The New York Times
November 18, 1998
Microsoft Hampered OS/2, IBM Official Tells Court
By JOEL BRINKLEY
Curbs on Software Developers Are Faulted
WASHINGTON -- A senior IBM executive accused Microsoft Corp. Tuesday of imposing contract restrictions on software developers that prevented OS/2, IBM's computer operating system, from effectively competing with Microsoft Windows.
John Soyring, director of network computing software for IBM Corp., took the witness stand Tuesday afternoon in the government's antitrust suit against Microsoft. In the early 1990s, he was in charge of developing OS/2.
For part of that time, OS/2 was being jointly developed by IBM and Microsoft as a replacement for MS-DOS, the Microsoft operating system that preceded Windows.
In written testimony, Soyring largely blamed Microsoft for OS/2's tiny 6 percent market share. Though the suit does not include complaints about Microsoft's monopoly hold over personal-computer operating systems, its competitive business practices are central to the case.
Soyring testified that Microsoft provides certain programming tools that software developers use to write programs that run on Windows machines. Developers rely on those tools, he said, but Microsoft forbids their use in writing software for other operating systems.
As a result, Soyring said, if a company wants to create a version of, say, a word processing program for OS/2 computers, it would have to "recreate much of the application from scratch," making it difficult to "justify the cost of offering the application on OS/2."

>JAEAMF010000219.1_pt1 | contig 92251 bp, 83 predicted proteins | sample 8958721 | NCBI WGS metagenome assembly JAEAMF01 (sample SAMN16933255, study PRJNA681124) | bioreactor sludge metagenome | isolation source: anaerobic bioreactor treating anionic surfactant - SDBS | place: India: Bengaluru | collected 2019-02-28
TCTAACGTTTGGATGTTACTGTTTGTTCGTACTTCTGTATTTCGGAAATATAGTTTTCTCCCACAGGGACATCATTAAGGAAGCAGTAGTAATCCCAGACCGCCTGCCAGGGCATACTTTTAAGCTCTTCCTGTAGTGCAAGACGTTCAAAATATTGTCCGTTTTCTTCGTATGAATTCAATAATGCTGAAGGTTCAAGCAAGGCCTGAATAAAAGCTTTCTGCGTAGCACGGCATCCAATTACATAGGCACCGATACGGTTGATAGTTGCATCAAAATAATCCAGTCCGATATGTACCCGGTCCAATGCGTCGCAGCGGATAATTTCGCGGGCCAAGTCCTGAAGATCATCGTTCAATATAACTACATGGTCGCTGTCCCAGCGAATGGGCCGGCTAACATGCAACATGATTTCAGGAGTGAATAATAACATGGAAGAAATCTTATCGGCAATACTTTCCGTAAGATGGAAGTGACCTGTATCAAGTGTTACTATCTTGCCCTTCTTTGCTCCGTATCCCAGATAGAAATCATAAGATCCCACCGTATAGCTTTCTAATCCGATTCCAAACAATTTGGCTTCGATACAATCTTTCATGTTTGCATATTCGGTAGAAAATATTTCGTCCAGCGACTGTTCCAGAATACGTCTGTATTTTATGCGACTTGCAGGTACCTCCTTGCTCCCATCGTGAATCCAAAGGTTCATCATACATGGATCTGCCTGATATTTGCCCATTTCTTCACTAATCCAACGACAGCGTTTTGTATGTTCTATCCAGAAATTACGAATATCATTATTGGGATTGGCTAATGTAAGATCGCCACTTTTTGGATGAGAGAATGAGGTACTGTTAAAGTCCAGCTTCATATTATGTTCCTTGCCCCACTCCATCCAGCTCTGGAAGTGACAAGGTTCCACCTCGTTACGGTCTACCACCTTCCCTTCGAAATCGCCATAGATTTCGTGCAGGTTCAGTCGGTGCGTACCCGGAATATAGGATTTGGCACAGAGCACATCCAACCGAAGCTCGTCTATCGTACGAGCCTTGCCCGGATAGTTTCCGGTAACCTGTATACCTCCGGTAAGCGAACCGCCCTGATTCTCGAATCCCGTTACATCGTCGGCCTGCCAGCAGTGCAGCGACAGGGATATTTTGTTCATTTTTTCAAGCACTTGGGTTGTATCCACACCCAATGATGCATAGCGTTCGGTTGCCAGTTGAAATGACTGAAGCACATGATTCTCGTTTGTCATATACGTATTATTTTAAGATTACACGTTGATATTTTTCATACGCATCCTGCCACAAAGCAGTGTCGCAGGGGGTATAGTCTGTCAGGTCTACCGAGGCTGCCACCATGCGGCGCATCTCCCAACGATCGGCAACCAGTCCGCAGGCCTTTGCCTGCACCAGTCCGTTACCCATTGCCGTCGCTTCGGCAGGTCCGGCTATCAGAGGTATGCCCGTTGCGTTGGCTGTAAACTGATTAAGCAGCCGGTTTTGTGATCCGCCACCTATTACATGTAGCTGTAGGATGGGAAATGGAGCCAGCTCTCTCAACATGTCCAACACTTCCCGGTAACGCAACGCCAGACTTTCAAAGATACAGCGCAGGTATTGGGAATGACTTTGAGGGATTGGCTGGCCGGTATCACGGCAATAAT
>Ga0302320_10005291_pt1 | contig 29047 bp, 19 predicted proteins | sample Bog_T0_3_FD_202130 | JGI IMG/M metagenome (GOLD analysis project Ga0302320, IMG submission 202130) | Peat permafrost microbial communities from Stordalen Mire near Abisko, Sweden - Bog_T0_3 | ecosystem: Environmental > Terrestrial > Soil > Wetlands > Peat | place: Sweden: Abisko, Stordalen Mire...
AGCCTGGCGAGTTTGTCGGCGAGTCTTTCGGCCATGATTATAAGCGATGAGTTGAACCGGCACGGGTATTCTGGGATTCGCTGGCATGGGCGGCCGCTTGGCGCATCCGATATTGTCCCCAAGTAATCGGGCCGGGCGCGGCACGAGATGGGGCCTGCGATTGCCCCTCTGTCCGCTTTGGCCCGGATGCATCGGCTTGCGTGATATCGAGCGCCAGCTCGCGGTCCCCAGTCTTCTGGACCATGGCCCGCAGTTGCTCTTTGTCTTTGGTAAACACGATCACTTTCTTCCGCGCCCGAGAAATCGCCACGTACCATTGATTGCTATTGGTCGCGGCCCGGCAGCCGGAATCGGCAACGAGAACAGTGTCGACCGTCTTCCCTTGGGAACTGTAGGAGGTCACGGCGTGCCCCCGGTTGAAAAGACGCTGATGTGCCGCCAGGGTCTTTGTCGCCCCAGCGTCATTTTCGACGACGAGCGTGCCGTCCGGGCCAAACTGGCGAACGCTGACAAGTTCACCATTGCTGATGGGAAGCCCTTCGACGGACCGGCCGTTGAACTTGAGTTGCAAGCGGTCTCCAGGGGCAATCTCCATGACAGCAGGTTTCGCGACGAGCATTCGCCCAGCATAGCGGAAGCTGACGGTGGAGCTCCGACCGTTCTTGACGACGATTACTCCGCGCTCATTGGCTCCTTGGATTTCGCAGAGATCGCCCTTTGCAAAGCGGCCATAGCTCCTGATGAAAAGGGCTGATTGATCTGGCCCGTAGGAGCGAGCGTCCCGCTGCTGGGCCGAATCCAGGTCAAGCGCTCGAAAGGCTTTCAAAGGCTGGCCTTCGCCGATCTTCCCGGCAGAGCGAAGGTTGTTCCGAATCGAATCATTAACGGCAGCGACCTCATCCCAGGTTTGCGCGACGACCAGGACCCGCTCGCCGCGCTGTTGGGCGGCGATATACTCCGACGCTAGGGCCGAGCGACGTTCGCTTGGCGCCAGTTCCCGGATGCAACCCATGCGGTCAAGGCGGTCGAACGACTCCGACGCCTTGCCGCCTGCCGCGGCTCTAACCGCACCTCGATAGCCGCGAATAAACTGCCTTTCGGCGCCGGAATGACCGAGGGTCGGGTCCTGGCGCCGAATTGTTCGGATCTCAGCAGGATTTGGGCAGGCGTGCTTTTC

Microsoft, in a statement Tuesday, said, "IBM made decisions with its OS/2 operating system that were not well received by consumers and did not make it easy for developers to make great applications for their platforms."
In November 1989, when IBM and Microsoft were still collaborating on OS/2, they designed it to run only on expensive computers with more memory than was typical at the time. Until hardware caught up, the companies said, customers could use Microsoft's new product, Windows. Eventually, however, the computing world turned to Windows, and Microsoft ended its partnership with IBM.
The government also played a short clip from the 20-hour deposition last summer of Bill Gates, chairman of Microsoft, in which he was asked about Microsoft's relationship with IBM. In an e-mail message last November, Gates wrote that he was unhappy with IBM because "the Java religion coming out of the software group is a big problem."
Java is the programming language created by Sun Microsystems that can be used on any operating system. As in previous parts of the deposition shown in court, Gates said he did not recall much about his e-mail message or about other topics on which he was questioned.
Gates did volunteer that he had wanted IBM to stop criticizing Microsoft, adding that he had "talked about rhetoric being lowered on both sides."
Soyring -- like a previous witness, Glenn Weadock, who ended his testimony Tuesday -- also said IBM saw no advantage in integrating a Web browser with the company's operating system. "Indeed," he said, "integration could be inefficient and disadvantageous to customers" because it could "increase the size of the operating system and therefore the size of the hardware required to run it effectively."
As Weadock finished his testimony earlier in the day, the government showed memorandums and played deposition excerpts from executives of several large corporations -- including Boeing, Packard Bell NEC and Gateway -- who offered similar sentiments.
"Generally, Gateway wants to have flexibility on anything associated with the Internet," Jim Von Holle, a Gateway executive, wrote in an internal company memo last April. "We want Microsoft to provide us with the technology, not make decisions and choices for us or our customers."
Jon Kies, a Packard Bell NEC executive, said in a videotaped deposition that "it wouldn't make sense to have two very large programs installed" -- Microsoft's browser and another that a user might choose to use instead -- "taking up hard disk space and potentially confusing customers."